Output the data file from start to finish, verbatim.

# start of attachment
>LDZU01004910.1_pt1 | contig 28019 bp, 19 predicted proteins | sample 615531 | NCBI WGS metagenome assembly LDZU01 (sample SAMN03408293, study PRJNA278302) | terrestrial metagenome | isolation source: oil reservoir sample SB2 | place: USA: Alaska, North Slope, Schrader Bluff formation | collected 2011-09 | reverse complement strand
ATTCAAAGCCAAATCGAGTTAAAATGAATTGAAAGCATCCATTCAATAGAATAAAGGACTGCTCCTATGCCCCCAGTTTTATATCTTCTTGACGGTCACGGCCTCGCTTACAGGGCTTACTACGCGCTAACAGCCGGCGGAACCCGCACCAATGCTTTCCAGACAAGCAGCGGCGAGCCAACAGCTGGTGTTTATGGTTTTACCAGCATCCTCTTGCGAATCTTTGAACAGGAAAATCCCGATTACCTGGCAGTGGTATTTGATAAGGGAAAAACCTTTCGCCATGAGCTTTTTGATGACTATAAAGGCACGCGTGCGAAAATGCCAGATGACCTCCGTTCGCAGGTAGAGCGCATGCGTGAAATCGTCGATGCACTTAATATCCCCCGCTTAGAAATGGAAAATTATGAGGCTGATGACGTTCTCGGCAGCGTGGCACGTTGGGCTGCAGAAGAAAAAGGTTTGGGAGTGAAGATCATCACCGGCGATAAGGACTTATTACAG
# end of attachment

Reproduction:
>LDZU01004910.1_pt1 | contig 28019 bp, 19 predicted proteins | sample 615531 | NCBI WGS metagenome assembly LDZU01 (sample SAMN03408293, study PRJNA278302) | terrestrial metagenome | isolation source: oil reservoir sample SB2 | place: USA: Alaska, North Slope, Schrader Bluff formation | collected 2011-09 | reverse complement strand
ATTCAAAGCCAAATCGAGTTAAAATGAATTGAAAGCATCCATTCAATAGAATAAAGGACTGCTCCTATGCCCCCAGTTTTATATCTTCTTGACGGTCACGGCCTCGCTTACAGGGCTTACTACGCGCTAACAGCCGGCGGAACCCGCACCAATGCTTTCCAGACAAGCAGCGGCGAGCCAACAGCTGGTGTTTATGGTTTTACCAGCATCCTCTTGCGAATCTTTGAACAGGAAAATCCCGATTACCTGGCAGTGGTATTTGATAAGGGAAAAACCTTTCGCCATGAGCTTTTTGATGACTATAAAGGCACGCGTGCGAAAATGCCAGATGACCTCCGTTCGCAGGTAGAGCGCATGCGTGAAATCGTCGATGCACTTAATATCCCCCGCTTAGAAATGGAAAATTATGAGGCTGATGACGTTCTCGGCAGCGTGGCACGTTGGGCTGCAGAAGAAAAAGGTTTGGGAGTGAAGATCATCACCGGCGATAAGGACTTATTACAG